Carlson was a strong candidate to bounce back after the All-Star break, and we’ll see if he can get hot and stay hot. The Cardinals really need Carlson to be the ignitor at the top of the lineup. Since June 1 the Cardinals rank 14th among the 15 NL teams with a leadoff OBP of .274 and are last with a .627 OPS. 

HAPPY TALK! GOLDEN DAYS FOR GOLDY: Paul Goldschmidt has been cranking since May turned into June. Among 41 NL hitters that have at least 150 plate appearances since June 1, Goldschmidt ranks 8th in batting average (.320), 9th in slugging (.565), 9th in OPS (.959) and is 11th in onbase percentage (.394.) 

Since June 1 Goldy is tied for fourth in the NL with 10 homers and is batting .389 with runners in scoring position. Goldschmidt has homered in four of his last five games. During his current 14-game hitting streak he’s batting .411 with a 1.217 OPS. 

HAPPY TALK! THE OFFENSE IS IMPROVING: According to manager Mike Shildt, the Cardinals implemented changes in their hitting approach in late June. Points of emphasis included hitting in two-strike counts, hitting to the opposite field, and doing better at situational hitting. Over the last 16 games, since June 28, the Cardinals have made some advances: 

➜ Two-strike batting average: .144 in first 78 games; .215 in last 16 games. The .215 is the best two-strike batting average among NL teams since June 28. 

➜ Percentage of batted fair balls hit to the opposite field: 23.8% in first 78 games; 28.9% in the last 16 games. The 28.9% oppo rate is the highest among NL teams since June 28. 

➜ Hitting against shifts: .252 batting average in first 78 games, the worst in the NL. The batting average against shifts is .339 over the last 16 games; that ranks fifth in the NL. Hitting to the opposite field is a good way to reduce the effectiveness of defensive shifts. 

➜ Over the last 16 games the Cards have improved their overall contact rate to 81.4 percent, best in the majors since June 28. And their contact rate on pitches in the strike zone (86.4%) is second in the NL since June 28. 

➜ In their first 78 games the Cards batted .227 with a .717 OPS when batting with runners in scoring position. Over the last 16 games: .344 average, .944 OPS. We commend the improvement, but the recent numbers are unsustainable.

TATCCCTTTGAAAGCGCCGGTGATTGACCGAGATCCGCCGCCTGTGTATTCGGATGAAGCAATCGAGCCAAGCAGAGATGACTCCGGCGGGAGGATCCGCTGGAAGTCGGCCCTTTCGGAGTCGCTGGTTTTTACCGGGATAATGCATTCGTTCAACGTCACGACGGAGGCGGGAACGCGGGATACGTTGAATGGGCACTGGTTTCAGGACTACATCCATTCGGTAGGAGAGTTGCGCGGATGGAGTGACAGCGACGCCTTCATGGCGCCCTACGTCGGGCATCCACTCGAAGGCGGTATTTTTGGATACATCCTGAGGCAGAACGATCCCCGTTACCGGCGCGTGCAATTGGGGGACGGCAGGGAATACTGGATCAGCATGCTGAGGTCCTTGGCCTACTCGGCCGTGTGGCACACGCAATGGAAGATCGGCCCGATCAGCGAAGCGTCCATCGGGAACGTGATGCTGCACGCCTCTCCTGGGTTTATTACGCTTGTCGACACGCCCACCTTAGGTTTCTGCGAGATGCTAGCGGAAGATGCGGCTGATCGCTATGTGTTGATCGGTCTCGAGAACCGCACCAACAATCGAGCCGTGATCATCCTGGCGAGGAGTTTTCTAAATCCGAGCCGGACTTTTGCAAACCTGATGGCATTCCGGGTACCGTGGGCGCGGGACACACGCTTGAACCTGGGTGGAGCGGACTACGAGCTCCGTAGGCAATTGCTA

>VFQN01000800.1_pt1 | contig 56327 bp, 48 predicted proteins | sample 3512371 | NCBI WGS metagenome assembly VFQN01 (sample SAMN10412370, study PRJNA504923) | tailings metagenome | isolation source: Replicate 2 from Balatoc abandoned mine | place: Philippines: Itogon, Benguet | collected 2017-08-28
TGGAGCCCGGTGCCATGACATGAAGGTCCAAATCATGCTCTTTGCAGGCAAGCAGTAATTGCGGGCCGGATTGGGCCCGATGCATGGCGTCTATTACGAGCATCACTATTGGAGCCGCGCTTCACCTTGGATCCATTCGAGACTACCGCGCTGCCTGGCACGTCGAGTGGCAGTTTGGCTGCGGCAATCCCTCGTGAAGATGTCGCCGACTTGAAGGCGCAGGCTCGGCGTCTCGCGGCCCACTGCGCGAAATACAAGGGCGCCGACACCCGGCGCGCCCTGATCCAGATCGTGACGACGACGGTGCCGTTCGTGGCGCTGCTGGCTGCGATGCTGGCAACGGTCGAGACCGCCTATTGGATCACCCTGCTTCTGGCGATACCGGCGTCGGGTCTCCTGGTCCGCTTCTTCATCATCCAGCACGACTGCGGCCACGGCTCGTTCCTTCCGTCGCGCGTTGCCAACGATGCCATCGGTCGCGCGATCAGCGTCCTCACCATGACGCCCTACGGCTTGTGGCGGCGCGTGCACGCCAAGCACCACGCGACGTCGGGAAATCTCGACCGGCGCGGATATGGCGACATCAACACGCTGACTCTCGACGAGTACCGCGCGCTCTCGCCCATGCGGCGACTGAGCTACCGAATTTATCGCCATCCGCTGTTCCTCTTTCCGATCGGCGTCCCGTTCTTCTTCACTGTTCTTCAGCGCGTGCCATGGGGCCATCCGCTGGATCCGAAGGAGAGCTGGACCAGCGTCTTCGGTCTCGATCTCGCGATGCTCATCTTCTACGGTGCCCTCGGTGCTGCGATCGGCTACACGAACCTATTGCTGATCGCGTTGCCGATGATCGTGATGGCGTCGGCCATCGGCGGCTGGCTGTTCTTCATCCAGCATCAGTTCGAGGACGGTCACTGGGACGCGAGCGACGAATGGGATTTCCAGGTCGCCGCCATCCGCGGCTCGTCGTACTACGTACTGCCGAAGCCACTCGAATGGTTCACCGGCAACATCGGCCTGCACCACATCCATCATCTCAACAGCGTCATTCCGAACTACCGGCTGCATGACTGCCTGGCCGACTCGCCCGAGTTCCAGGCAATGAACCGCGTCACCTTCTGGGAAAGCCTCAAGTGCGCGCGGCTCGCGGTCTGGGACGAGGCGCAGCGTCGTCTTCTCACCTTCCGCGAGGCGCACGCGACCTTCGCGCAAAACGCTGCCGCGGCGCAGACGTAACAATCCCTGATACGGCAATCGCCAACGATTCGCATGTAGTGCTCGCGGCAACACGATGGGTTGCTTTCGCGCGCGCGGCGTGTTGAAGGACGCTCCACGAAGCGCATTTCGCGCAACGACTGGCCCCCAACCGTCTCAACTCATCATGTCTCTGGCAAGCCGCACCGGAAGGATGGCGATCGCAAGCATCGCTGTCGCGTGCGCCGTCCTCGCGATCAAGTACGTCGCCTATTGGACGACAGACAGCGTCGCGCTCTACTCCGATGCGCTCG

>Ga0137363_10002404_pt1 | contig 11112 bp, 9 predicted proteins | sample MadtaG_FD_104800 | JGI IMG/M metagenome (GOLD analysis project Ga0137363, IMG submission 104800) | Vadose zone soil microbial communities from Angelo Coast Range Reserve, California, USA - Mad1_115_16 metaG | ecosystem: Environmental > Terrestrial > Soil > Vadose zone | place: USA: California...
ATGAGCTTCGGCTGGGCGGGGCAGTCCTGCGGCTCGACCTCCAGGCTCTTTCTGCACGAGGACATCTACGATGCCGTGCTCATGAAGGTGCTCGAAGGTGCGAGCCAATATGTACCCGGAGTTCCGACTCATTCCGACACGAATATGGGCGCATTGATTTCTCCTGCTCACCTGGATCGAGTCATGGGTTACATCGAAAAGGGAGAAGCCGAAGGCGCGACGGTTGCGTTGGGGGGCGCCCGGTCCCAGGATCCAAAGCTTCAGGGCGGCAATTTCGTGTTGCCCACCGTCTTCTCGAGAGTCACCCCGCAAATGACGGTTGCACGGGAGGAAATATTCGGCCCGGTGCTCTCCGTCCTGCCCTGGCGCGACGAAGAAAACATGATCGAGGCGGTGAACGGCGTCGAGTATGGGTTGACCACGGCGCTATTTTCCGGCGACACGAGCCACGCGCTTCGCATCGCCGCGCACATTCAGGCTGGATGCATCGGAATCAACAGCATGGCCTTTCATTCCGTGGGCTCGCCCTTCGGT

In their first 78 games the Cardinals averaged 3.9 runs, batted .224, and had a .671 OPS. 

➜ In their last 16 games the Cards have averaged 4.4 runs and batted .259 with a .731 OPS. 

Improvement indeed.

Viva Jeff Albert!

A few things worthy of mentioning. Some are happy. Some are sort of unhappy. But nothing too sour: 

— Sixteen games is an awfully small sample. But yes, the improvement in the numbers is there. 

— It helps to have a scorching-hot Paul Goldschmidt, a more consistent Tyler O’Neill, a stirring by Paul DeJong, and the return of Harrison Bader. But they’re part of the program, part of the adjusted hitting approach.

— The Cardinals (as predicted) have benefited from batted-ball luck over the last 16 games, hitting .300 on BIP. In the first 78 games they had a .265 average on balls in play, the lowest in the majors. Part of this is an inevitable change of luck. Their bad luck has become better luck. When you hit .265 on balls in play for nearly three months, the average will rise at some point. 

— Even though the Cardinals are hitting more balls to the opposite field, the rewards are limited. This season MLB teams are batting .340 when going oppo; since June 28 the Cards have an oppo batting average of .306. That’s well below league average. 

— The Cardinals need to improve some areas. They still aren’t walking enough. Not even close — only 6.5% since June 28 and only 7.9% for the season. Both figures are way down on the list in the 30-team rankings. 

— At least their strikeout rate continues to decrease. The Cardinals are tied for the third lowest strikeout rate in the majors (21.9%) this season. That’s surprising because their hitters let too many strikes go by. For the season the STL called-strike rate of 17.4% is tied for the sixth-highest in MLB. 


JIM BOWDEN TALK! This excerpt from Katie Woo’s piece at The Athletic in which the former MLB general manager and current baseball analyst gives his opinion on what the Cardinals should do before the July 30 trade deadline.

“If I’m St. Louis, Minnesota’s José Berríos is my top trade target, and I would part with top pitching prospect Matthew Liberatore to make it happen,” Bowden said. “Berríos is a top-of-the-rotation starter just entering his prime years. He’s controllable for one more season, but the Cardinals have a long track record of extending contracts they acquire via trade (Matt Holliday, Paul Goldschmidt, etc.)  Berríos, 27, is a two-time All-Star who is 7-4 with a 3.69 ERA and 3.65 FIP with 122 strikeouts in 114.2 innings this season. The Cardinals would take a huge step forward for next year if they knew they had Jack Flaherty and Berríos at the top of their starting rotation.”

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Thank you for reading …


Check out Bernie’s sports-talk show on 590-AM The Fan, KFNS. It airs Monday through Thursday from 3-6 p.m. and Friday from 4-6 p.m. You can listen live online and download the Bernie Show podcast at 590thefan.com  … the 590 app works great and is available in your preferred app store.

The weekly “Seeing Red” podcast with Bernie and Will Leitch is also available at 590thefan.com.

 Follow Bernie on Twitter @miklasz

Bernie Miklasz

Bernie Miklasz

For the last 36 years Bernie Miklasz has entertained, enlightened, and connected with generations of St. Louis sports fans.

While best known for his voice as the lead sports columnist at the Post-Dispatch for 26 years, Bernie has also written for The Athletic, Dallas Morning News and Baltimore News American. A 2023 inductee into the Missouri Sports Hall of Fame, Bernie has hosted radio shows in St. Louis, Dallas, Baltimore and Washington D.C.

Bernie, his wife Kirsten and their cats reside in the Skinker-DeBaliviere neighborhood of St. Louis.